Successful product companies need sales teams where the client opening meetings may happen through marketing events or resources on street, closures can only happen if they have sales team that can inform and influence at senior levels of organizations. Named account strategy will work if the client organizations can be identified a priori, they are far and few and the sales team has the ability to penetrate those accounts at all levels.
Invest in sales operations
Successful product companies invest in sales operations units, often led by a visibility into last mile was high and the sales teams were mean and lean.
Credible and Consultative Pre-sales
To be a successful product company, invest in pre-sales who enjoy problem solving and consulting. Use various platforms to positions them as solution providers, thinkers, etc. Arm them with couple of certifications, it helps to open many a closed minds in many parts of world.
Profitable license sales
Many companies do not have the mix of license, support and deployment worked out in detail and with sales pressures may accept clients where the license fee has been abnormally discounted. While winning reference customers is a must, not all clients must be treated as referential.
Right pricing, adopt versioning
Use versioning or hosted vs. on-premise or CPU vs. instance prices appropriate to the product environment. Create sufficient variants to allow customers to do self-selection and a feeling of control.
Limited budget, Impactful Marketing
You do not have to splurge a lot to be noticed. In fact, many a business papers have paucity of good stories to tell on innovation, India based product or E-governance product. Invest in couple of resources to engage actively with media and also create appropriate noise on social media.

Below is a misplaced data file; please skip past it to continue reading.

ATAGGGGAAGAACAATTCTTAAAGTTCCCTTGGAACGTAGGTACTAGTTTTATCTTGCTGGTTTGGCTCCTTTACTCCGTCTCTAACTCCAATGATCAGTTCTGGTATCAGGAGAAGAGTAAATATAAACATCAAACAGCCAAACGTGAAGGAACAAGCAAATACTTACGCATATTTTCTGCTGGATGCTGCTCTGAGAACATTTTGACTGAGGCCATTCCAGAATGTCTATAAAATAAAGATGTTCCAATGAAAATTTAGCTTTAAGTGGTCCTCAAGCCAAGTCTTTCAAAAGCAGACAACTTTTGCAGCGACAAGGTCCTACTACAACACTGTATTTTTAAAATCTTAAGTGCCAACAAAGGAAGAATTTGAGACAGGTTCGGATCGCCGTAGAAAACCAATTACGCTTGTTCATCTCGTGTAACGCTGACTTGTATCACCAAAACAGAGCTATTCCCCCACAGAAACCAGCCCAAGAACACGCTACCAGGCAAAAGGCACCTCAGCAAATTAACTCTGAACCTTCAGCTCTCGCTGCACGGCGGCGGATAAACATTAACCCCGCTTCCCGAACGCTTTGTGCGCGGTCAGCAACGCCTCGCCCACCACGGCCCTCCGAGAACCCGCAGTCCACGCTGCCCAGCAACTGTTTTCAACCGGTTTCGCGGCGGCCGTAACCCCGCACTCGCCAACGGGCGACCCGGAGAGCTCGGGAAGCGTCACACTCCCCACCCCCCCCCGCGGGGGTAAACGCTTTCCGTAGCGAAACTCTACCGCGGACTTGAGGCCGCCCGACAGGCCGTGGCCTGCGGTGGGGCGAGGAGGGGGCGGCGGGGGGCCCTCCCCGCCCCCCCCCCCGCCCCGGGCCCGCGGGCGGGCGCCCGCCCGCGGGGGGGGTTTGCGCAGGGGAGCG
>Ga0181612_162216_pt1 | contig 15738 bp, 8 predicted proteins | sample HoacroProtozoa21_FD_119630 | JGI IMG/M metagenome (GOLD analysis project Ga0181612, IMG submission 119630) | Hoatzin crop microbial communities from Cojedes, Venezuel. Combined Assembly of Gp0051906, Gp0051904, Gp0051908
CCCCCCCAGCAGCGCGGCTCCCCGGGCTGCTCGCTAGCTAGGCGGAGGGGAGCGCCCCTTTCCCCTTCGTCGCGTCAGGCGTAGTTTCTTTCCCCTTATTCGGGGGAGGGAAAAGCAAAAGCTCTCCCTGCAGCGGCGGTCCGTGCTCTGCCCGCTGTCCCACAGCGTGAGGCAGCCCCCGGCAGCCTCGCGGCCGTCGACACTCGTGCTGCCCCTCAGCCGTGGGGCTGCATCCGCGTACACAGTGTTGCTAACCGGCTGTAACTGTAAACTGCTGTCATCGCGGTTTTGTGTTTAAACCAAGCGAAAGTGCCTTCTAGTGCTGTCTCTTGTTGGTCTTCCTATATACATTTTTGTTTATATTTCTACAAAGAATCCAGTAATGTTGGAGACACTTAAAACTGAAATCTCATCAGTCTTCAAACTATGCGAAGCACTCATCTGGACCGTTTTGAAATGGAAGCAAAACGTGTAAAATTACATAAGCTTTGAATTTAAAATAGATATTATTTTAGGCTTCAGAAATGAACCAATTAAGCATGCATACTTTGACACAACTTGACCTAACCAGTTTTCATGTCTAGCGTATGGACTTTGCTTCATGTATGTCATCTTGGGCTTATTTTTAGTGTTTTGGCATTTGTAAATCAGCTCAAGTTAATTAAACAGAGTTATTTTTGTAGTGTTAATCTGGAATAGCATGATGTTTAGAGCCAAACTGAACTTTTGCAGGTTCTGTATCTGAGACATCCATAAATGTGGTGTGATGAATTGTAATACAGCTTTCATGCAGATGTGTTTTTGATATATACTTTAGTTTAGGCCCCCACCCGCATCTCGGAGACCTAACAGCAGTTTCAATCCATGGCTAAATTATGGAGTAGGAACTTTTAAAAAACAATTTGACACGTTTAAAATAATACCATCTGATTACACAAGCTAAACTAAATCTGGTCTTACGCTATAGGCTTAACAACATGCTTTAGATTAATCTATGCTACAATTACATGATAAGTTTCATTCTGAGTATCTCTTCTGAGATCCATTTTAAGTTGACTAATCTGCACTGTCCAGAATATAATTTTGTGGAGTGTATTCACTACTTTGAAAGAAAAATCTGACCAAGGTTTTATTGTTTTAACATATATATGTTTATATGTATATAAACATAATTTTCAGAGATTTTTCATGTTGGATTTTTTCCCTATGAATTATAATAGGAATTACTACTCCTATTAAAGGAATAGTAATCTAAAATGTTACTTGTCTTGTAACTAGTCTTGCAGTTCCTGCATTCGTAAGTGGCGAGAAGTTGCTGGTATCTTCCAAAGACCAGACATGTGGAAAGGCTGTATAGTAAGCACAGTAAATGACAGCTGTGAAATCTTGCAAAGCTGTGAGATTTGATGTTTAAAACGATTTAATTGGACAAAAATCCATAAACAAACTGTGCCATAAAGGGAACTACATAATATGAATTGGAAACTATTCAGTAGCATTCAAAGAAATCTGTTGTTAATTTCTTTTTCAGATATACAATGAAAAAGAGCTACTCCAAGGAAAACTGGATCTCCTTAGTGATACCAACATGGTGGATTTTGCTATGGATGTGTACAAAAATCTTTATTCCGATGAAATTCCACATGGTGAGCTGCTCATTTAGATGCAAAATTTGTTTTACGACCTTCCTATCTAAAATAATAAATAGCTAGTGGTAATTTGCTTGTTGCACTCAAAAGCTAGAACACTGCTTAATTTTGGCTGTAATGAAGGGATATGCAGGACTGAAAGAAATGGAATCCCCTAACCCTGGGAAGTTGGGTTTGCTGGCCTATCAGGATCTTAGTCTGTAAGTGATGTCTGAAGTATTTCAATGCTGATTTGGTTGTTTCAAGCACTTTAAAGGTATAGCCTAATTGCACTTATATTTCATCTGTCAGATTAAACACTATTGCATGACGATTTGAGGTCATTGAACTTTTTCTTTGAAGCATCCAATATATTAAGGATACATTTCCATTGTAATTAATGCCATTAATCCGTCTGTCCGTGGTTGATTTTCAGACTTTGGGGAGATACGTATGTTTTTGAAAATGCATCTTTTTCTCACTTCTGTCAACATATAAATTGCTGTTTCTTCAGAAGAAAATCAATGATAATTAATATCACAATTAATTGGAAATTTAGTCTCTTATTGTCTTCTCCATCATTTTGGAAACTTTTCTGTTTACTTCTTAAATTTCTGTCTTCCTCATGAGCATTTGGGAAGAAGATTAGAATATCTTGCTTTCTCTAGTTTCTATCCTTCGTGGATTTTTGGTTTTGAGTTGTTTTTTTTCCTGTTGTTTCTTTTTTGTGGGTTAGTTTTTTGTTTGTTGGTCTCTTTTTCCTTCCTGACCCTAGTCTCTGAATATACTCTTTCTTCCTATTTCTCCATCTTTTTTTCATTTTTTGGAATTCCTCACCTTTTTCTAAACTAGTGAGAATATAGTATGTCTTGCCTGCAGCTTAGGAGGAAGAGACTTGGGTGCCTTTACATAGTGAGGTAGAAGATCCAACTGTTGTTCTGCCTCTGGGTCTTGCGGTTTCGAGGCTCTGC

Many successful product companies have HR talking about the culture, what is unique and so on. Brand all aspects of the company. See in what way your unique induction program can become a business case study or women employees returning from maternity or other long breaks can immerse into the organization becomes an impactful article.
Hire for attitude, perseverance and initiative
Successful software product companies do not need hire noble prize winners, but committed people who would embrace common ambition of the firm. They come with openness and curiosity to learn, improvise activities within their control and innovate over time.
While academic degrees and honours may matter initially, what matters is positivism and attitude. Choose employees who are keen to dirty their hands, shoulder a bit of other roles and open to unlearn. Incentivize employees to attempt, appreciate failures and set them for win.
Rein in service cannibalizing product
Service revenues that come with product installations can be very tempting and wean away the focus away from the product if strongly not reined. Many successful companies find themselves in service cannibalization over time and lose their long term sustainability. Limit your services play and consciously promote partners to support roll out and de-risk yourself.
Product companies that grew and sustained momentum measured the risk and impact of their actions, though mostly subjective. Senior management insisted on developing an approach to estimate risks, their impact, however rudimentary across organizations. Explicit identification and evaluation of risks helped the companies question their assumptions and prepare for back up plans.
De-risk, invest in R&D
Product companies must de-risk from technologies, products, markets and customer segments. Look out for related product usage areas where the product could fit, refurbish the features appropriate to a specific industry and monetize extension of the product knowledge across different customer segments.
With inputs from Pratibha Sharma